Why Take a Walk?
MILLIONS of people seem to think that if they can’t join a spa and spend a lot of time working out, they might as well forget about health benefits from exercise. Yet, that isn’t true. Dr. Russell Pate of the University of South Carolina says: “I think we have to officially sanction the idea that a nice, comfortable walk around the block after dinner is a very desirable thing to do.”
But will a walk really do you that much good? Does walking have health benefits that are truly significant?
Walking Is Good Medicine
Greek physician Hippocrates viewed walking as “man’s best medicine.” In fact, there is an adage that says, “I have two doctors, my left leg and my right.” Is walking really that healthful?
Well, some studies suggest that people who walk consistently may develop fewer illnesses than people who are sedentary. The studies show that walking reduces the risk of heart disease and of having a stroke. It can fend off diabetes by improving the body’s ability to use insulin. It keeps bones strong, preventing osteoporosis. Walking builds strength, flexibility, and stamina. It supports weight loss and weight maintenance. Additionally, walking improves sleep, enhances mental function, and can even help to counteract depression.
Some years ago researchers at the University of Southern California reportedly found that a 15-minute walk brings more relief from anxiety and tension than a mild tranquilizer! Like other physical activities, walking triggers the release of endorphins, brain chemicals that relieve pain and stimulate relaxation, producing a sense of calm and well-being.
According to The Medical Post of Canada, even a leisurely stroll can produce health benefits. A study published in The New England Journal of Medicine reveals that walking as little as half a mile [800 m] a day reduces mortality. Recent studies suggest that exercising three times in a day, for 10 minutes each time, will do you almost as much good as exercising continuously for 30 minutes. So you might think about parking farther away from your destination and walking the rest of the way. Or you could go for a miniwalk sometime during the day.
Even greater benefits can come from brisk walking. Dr. Carl Caspersen of the U.S. Centers for Disease Control and Prevention in Atlanta, Georgia, said: “Going from being sedentary to walking briskly for a half hour several days a week can drop your risk [of disease] dramatically.” And what is so good about walking is that people of all ages and practically all health levels can do it. Moreover, it doesn’t require special training or athletic skill—only a good pair of shoes.
Enjoy a Good Walk
Wear comfortable, loose-fitting clothing. For warmth, add layers that are easily shed. Use flexible, lightweight shoes with a cushioned low heel and roomy toe box. They should be somewhat larger than your usual dress shoe. If you plan to walk for more than half an hour and there will be no drinking water on your route, you may want to take a light container of water with you. Warm up by walking at an easy pace for the first five minutes. Maintain an upright posture, keeping the elbows and knees slightly bent and hands cupped, not clenched.
After warming up, fall into a natural, brisk stride in which the heel of the foot strikes the ground first, rolling through the step to the toes. Flexible shoes are thus needed. Does all this sound like a lot to remember? Relax—most people walk this way naturally. Your pace should allow you to carry on a full conversation without getting breathless. If you are new at walking, build up your time, distance, and speed gradually. Cool down by slowing your pace near the end of your walk.*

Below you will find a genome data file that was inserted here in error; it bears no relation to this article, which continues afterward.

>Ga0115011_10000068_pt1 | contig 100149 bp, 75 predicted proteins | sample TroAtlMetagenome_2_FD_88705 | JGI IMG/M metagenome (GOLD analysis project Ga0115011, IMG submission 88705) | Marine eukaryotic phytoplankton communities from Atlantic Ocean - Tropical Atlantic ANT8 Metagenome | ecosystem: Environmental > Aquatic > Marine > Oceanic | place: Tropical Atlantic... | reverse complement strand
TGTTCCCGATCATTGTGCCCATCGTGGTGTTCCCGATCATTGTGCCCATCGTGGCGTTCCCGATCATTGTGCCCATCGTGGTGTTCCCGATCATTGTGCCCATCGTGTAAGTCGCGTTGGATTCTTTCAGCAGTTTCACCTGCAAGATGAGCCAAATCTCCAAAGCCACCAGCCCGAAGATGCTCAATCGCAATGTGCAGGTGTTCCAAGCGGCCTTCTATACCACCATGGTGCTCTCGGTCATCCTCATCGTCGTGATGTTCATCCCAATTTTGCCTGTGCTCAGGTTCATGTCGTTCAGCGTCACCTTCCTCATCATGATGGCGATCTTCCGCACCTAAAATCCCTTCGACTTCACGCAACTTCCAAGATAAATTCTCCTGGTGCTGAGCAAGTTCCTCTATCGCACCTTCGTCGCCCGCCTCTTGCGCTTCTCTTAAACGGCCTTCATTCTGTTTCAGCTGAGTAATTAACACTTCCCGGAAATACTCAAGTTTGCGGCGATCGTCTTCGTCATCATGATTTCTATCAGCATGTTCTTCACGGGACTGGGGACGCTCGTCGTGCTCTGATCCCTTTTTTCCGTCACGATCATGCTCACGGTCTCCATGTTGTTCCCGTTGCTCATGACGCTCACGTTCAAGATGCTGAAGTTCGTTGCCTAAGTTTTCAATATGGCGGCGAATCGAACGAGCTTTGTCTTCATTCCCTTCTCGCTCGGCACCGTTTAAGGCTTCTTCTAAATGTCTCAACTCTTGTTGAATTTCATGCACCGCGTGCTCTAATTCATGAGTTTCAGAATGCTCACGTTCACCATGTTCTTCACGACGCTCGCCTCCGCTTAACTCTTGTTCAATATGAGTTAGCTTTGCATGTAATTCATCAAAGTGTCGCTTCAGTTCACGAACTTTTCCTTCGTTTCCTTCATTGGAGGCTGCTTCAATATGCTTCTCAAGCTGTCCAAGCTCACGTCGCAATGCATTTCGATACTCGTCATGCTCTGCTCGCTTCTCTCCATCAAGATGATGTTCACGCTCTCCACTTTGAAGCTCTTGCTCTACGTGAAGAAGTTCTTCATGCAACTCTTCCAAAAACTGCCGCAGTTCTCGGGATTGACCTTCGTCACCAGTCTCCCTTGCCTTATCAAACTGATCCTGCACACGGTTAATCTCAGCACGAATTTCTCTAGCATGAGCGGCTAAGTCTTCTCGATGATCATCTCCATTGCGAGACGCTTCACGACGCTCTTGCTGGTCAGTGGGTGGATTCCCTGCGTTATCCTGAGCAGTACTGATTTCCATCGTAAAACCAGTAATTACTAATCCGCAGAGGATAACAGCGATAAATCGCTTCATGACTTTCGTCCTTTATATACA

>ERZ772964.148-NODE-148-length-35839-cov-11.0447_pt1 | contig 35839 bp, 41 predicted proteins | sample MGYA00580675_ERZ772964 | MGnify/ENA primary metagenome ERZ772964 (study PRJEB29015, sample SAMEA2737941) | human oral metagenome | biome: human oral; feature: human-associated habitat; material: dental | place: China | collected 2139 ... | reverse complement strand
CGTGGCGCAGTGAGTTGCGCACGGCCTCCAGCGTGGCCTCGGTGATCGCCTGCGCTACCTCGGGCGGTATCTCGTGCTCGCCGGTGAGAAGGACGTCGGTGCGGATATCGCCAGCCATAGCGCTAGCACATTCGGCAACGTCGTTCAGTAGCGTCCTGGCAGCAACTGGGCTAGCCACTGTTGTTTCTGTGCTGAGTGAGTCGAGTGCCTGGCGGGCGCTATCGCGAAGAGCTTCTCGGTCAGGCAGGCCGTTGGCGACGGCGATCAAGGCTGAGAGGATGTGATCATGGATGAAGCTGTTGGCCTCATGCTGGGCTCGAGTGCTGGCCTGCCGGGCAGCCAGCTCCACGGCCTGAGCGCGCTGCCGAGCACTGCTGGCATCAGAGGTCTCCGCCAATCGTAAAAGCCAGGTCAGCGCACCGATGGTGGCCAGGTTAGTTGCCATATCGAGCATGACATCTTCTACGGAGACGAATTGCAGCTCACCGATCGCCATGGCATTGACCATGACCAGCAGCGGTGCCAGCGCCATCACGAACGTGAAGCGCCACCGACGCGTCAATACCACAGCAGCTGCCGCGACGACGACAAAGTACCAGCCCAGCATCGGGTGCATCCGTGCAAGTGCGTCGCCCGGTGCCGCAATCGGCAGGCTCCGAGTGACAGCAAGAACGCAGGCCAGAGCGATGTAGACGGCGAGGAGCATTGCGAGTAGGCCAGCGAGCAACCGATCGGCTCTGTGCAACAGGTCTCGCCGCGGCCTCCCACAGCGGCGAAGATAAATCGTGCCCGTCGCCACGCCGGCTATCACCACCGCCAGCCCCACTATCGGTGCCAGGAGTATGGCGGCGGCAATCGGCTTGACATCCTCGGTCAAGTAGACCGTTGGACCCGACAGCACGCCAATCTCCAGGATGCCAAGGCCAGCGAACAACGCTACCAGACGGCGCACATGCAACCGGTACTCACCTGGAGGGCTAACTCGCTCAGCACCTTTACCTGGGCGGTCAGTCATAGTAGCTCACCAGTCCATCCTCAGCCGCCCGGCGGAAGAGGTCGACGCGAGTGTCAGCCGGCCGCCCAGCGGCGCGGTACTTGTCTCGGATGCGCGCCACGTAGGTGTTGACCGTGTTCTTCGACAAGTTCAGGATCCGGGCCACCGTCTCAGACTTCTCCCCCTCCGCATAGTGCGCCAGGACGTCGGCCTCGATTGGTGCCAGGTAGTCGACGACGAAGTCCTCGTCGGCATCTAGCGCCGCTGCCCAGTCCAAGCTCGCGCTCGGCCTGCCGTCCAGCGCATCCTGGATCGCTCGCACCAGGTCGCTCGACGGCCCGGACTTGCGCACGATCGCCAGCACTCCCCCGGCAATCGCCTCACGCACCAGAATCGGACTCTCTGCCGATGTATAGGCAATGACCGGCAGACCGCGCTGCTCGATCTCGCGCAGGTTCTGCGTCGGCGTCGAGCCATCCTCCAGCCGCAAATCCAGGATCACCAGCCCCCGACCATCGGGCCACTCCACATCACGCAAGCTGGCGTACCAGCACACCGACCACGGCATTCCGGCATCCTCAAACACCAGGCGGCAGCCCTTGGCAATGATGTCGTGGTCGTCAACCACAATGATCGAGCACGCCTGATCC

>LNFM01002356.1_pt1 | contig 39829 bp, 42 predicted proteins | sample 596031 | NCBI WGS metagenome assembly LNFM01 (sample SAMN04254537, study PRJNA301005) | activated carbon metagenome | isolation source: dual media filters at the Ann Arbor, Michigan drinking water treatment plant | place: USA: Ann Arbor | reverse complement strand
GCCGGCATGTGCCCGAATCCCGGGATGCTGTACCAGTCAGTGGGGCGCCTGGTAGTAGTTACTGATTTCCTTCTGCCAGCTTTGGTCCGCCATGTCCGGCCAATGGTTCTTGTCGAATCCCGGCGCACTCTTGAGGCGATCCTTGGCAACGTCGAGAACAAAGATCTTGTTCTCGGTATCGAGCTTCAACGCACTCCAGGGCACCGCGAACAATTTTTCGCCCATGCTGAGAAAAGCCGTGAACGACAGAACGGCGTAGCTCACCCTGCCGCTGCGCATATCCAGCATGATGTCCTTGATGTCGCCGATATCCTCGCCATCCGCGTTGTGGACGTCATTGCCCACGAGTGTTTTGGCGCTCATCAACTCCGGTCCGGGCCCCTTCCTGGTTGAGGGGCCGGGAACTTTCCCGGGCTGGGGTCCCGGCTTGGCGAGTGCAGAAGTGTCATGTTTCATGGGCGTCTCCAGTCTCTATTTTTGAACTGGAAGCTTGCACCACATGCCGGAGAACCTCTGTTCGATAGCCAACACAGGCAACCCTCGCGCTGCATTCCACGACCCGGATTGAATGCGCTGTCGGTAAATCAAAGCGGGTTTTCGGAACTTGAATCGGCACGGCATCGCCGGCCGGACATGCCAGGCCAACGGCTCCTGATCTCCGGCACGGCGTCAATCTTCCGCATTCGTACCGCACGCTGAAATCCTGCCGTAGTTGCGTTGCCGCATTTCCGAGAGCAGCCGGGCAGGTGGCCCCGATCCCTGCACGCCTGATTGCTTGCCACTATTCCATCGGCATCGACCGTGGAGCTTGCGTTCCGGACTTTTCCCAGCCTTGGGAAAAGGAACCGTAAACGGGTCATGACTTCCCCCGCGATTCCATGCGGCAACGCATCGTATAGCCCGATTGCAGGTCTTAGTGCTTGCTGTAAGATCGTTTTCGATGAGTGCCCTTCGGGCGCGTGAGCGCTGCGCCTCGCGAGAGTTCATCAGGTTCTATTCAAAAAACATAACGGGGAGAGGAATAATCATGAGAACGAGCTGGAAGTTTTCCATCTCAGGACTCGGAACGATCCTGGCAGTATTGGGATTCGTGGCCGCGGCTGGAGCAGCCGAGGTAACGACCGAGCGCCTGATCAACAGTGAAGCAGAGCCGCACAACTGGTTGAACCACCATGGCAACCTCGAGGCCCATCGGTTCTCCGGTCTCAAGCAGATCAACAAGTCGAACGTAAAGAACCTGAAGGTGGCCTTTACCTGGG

Increased heart and breathing rates are normal signs of exertion, as is mild-to-moderate sweating. You may feel some muscle aches and tenderness the first few days. Pay attention to your body’s response. If you feel as though you are pushing too hard, slow down or take a short break. However, if you experience such symptoms as tightness or pain in your chest, palpitations, severe shortness of breath, dizziness, or nausea, stop walking and seek immediate care.*
Because it is low impact, walking can have a definite advantage over such activities as running and aerobics. As a result, there is less chance of injury to joints and muscles. Indeed, walking is the number one activity recommended by fitness experts. So, for your well-being, take a walk!
For those interested in burning calories, going from a 20-minute mile [12-minute km] to a 15-minute mile [9-minute km] will use up 30 percent more calories per minute. Increasing the pace from a 15-minute mile [9-minute km] to a 12-minute mile [7-minute km] will burn up 50 percent more calories per minute. Most fitness walkers cover a mile in about 12 to 15 [a kilometer in about 7 to 9] minutes.
It may be best to consult a doctor before beginning an exercise regimen, especially if you suffer from heart disease, high blood pressure, or some other medical condition.
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SOME DOS AND DON’TS OF WALKING
● Walk tall, with your chin up (parallel to the ground), focusing 20 feet [6 m] ahead
● Maintain a moderate pace. Don’t feel that you must walk so fast that you become too breathless to converse normally
● Don’t overstride or elongate your steps. For extra speed, take quicker, shorter steps
● Swing arms front to back, with elbows close to the body. Avoid swinging your arms from side to side
● Don’t land flat-footed. Roll through each step, and push off with your toes
● Don’t feel obliged to carry weights. These throw off natural walking movements and can strain ligaments and tendons